CEO DailyCFO DailyBroadsheetData SheetTerm Sheet

The rise of startups…for startups

August 11, 2021, 2:54 PM UTC

Good morning, Term Sheet readers. Finance reporter Anne Sraders here again, filling in for Lucinda while she’s on vacation. 

If you’ve cracked a business newspaper or paid attention to the finance world even a little in the past couple years, you’ve surely noticed a theme: There’s been a massive amount of cash flowing into startups. Funding rounds have swelled, as have the number of unicorns (startups worth $1 billion or more). In fact, yesterday I wrote about how the U.S. venture capital industry is having a blistering (read: record-setting) year so far in 2021, based on Refinitiv data. 

But there’s also another trend afoot alongside the booming startup scene: The rise of startups…for startups. 

In recent years, companies have sprung up that cater to startups and the investors that fund them. And according to Santosh Rao, head of research at Manhattan Venture Partners, “This is something that is a natural evolution of the space,” he tells me. “I think you can trace it back to a lot of funding available for private companies.”

In the last 10 to 20 years, Rao says, there’s been a “tectonic shift” in the technology landscape, from the cloud to A.I., that’s “spawned” a whole host of new sub-industries and startups that operate in them. This universe of new startups, in turn, need companies to offer them services like banking and equity management. “So for startups to cater to startups makes absolute sense,” he argues.

Case in point: Last week, Miami-based Allocations, a startup founded in 2019 that lets private equity investors build and close funds and special purpose vehicles, or vehicles made from pooled capital for one investment, emerged from stealth mode and announced it raised $4 million in funding, earning it a $100 million valuation. The company effectively operates as a software product for investors and fund managers to quickly raise funds—which in turn will be cycled into startups themselves. 

But Allocations certainly isn’t the only startup tapping into the fortunes of the growing space.

Mercury bank, which advertises itself as the bank for startups, provides growing companies with banking services, FDIC-insured accounts, and the opportunity to network with investors (including Sequoia, a16z, and Greylock), as well as offerings like cash management.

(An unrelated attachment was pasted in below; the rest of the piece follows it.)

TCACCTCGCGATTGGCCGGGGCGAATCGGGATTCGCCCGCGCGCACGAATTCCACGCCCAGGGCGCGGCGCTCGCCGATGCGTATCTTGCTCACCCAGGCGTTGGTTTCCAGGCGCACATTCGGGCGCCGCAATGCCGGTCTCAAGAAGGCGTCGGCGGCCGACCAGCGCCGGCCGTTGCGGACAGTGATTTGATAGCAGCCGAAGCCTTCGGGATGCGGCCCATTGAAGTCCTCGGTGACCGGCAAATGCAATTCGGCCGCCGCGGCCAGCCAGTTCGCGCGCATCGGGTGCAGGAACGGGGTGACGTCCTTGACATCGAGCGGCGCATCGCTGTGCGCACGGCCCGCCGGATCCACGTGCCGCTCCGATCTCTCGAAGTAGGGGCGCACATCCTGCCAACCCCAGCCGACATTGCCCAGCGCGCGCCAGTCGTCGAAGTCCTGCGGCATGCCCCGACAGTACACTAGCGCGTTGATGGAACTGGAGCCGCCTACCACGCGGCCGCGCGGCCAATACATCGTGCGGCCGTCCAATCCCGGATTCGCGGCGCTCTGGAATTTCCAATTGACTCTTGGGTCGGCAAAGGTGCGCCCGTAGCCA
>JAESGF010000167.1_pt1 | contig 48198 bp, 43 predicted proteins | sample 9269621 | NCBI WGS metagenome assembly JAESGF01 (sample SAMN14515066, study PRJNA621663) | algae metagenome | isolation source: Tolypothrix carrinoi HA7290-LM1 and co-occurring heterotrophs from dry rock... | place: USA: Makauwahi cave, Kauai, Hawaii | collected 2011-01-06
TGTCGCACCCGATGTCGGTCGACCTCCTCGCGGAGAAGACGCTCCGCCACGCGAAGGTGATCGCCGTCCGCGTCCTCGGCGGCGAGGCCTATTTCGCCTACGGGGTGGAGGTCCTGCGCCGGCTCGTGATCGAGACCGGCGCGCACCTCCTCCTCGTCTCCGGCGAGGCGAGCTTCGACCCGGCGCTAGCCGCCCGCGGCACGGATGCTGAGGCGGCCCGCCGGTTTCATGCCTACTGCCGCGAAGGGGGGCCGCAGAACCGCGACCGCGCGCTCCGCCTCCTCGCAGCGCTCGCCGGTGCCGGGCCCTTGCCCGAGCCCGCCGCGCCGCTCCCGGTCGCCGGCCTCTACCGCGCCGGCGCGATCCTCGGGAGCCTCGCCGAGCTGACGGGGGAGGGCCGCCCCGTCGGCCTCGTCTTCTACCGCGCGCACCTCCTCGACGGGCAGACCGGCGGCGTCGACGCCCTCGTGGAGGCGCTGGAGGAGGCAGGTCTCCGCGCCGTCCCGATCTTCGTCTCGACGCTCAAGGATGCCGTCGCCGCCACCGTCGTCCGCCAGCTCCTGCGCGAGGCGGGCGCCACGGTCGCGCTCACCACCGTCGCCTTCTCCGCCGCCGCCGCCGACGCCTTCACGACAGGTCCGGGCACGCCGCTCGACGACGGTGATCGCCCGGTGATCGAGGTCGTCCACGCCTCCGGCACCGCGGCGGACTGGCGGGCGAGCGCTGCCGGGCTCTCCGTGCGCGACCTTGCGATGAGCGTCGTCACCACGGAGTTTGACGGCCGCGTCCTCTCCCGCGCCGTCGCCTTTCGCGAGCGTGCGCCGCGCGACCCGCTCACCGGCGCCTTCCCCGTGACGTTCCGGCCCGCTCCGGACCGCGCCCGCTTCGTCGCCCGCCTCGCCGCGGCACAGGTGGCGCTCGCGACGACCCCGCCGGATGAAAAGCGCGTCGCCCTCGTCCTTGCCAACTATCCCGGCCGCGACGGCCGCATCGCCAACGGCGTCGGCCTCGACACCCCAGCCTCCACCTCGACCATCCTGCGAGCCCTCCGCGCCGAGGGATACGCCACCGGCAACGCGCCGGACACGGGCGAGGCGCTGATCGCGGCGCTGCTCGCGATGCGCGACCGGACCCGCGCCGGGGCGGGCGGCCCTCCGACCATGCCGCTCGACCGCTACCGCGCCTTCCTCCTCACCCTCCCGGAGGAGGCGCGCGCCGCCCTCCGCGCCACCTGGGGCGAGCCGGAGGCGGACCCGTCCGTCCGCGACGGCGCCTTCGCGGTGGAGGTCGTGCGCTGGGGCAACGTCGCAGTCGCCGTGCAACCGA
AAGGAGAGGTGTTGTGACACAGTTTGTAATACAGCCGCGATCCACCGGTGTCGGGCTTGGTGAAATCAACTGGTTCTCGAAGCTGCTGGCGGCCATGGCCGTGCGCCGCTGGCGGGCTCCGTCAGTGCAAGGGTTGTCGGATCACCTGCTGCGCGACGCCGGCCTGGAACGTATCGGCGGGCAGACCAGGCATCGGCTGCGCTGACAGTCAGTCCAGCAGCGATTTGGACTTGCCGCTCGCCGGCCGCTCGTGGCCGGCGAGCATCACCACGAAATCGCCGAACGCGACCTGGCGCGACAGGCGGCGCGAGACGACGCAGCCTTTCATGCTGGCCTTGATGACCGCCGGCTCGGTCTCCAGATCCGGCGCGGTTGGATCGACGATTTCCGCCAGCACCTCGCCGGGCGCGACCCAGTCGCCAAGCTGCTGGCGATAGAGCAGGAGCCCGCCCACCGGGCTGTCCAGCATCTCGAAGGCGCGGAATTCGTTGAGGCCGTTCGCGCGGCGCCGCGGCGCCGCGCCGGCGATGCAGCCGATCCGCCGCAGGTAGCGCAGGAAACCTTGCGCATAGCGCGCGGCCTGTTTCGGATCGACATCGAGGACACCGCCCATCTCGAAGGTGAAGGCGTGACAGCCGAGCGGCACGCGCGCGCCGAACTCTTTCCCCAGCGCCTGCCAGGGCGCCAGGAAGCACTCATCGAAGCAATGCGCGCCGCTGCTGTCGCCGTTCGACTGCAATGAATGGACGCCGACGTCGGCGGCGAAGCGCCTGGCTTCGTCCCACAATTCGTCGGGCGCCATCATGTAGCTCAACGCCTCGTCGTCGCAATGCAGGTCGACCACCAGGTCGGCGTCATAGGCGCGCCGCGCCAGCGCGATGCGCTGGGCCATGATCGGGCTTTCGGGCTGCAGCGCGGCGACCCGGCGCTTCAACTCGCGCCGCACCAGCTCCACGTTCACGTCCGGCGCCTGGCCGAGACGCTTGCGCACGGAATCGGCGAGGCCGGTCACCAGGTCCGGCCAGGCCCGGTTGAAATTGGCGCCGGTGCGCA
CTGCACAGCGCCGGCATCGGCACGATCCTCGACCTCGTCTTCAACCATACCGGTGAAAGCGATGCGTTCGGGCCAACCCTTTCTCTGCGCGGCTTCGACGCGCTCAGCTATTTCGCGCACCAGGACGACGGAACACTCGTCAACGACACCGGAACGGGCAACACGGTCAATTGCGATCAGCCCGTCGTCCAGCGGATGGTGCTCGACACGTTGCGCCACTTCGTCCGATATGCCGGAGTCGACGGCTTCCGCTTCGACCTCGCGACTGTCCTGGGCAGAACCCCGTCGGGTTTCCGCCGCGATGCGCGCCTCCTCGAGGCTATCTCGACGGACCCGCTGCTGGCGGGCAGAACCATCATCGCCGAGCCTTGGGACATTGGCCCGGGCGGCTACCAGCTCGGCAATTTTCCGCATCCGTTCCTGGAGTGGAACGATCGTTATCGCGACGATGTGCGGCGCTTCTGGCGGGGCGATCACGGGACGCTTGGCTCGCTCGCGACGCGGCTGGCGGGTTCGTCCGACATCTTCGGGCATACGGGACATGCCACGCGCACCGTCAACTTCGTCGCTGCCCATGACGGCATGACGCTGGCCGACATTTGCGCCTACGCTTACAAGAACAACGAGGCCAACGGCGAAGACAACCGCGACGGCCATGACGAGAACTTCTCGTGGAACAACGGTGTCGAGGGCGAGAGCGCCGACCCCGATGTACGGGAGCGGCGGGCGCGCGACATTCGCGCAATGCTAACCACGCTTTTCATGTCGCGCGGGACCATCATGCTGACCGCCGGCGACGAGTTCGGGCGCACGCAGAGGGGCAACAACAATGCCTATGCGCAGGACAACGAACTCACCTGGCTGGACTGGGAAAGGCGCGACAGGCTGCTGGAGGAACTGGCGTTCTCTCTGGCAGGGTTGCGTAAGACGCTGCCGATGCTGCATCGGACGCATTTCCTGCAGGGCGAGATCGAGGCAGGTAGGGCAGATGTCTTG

Other startups for startups help growing companies manage their cap tables and equity, like Pulley, founded in 2019. The firm is facing off against the likes of banking titan Morgan Stanley’s Shareworks platform and fintech Carta, which offer similar cap table management services.

And then there’s MicroAcquire, founded last year, that claims to help startups find buyers and sell their startups in a fraction of the time of a normal sale (they advertise 30 days on their site). The platform enables startups to anonymously post key metrics and pitch decks on its platform and find an acquirer. 

All of this underlines just how booming the startup and private capital space has been: That there’s so much money in startups right now that the industry is birthing other startups to cater to them and their investors. 

And, it shows that there’s a host of companies that believe the space is lucrative enough to create a business dedicated to it.

Anne Sraders

Jessica Mathews compiled the IPO and SPAC sections of this newsletter.


- OwnBackup, an Englewood Cliffs, N.J.-based cloud-based data protection platform, raised $240 million in Series E funding. Alkeon Capital and B Capital Group co-led the round and were joined by investors including BlackRock Private Equity Partners, Tiger Global, Insight Partners, Salesforce Ventures, Sapphire Ventures, and Vertex Ventures.

- FalconX, a San Mateo, Calif.-based cryptocurrency trading platform focused on institutional users, raised $210 million in Series C funding. Altimeter Capital, Sapphire Ventures, B Capital Group and Tiger Global Management led the round and were joined by investors including Mirae Asset and Amex Ventures.

- GentiBio, a Boston-based biotherapeutics company focused on regulatory T cell therapies, raised $157 million in Series A funding. Matrix Capital Management led the round and was joined by investors including Avidity Partners, JDRF T1D Fund, OrbiMed, RA Capital Management, Novartis Venture Fund, and Seattle Children’s Research Institute.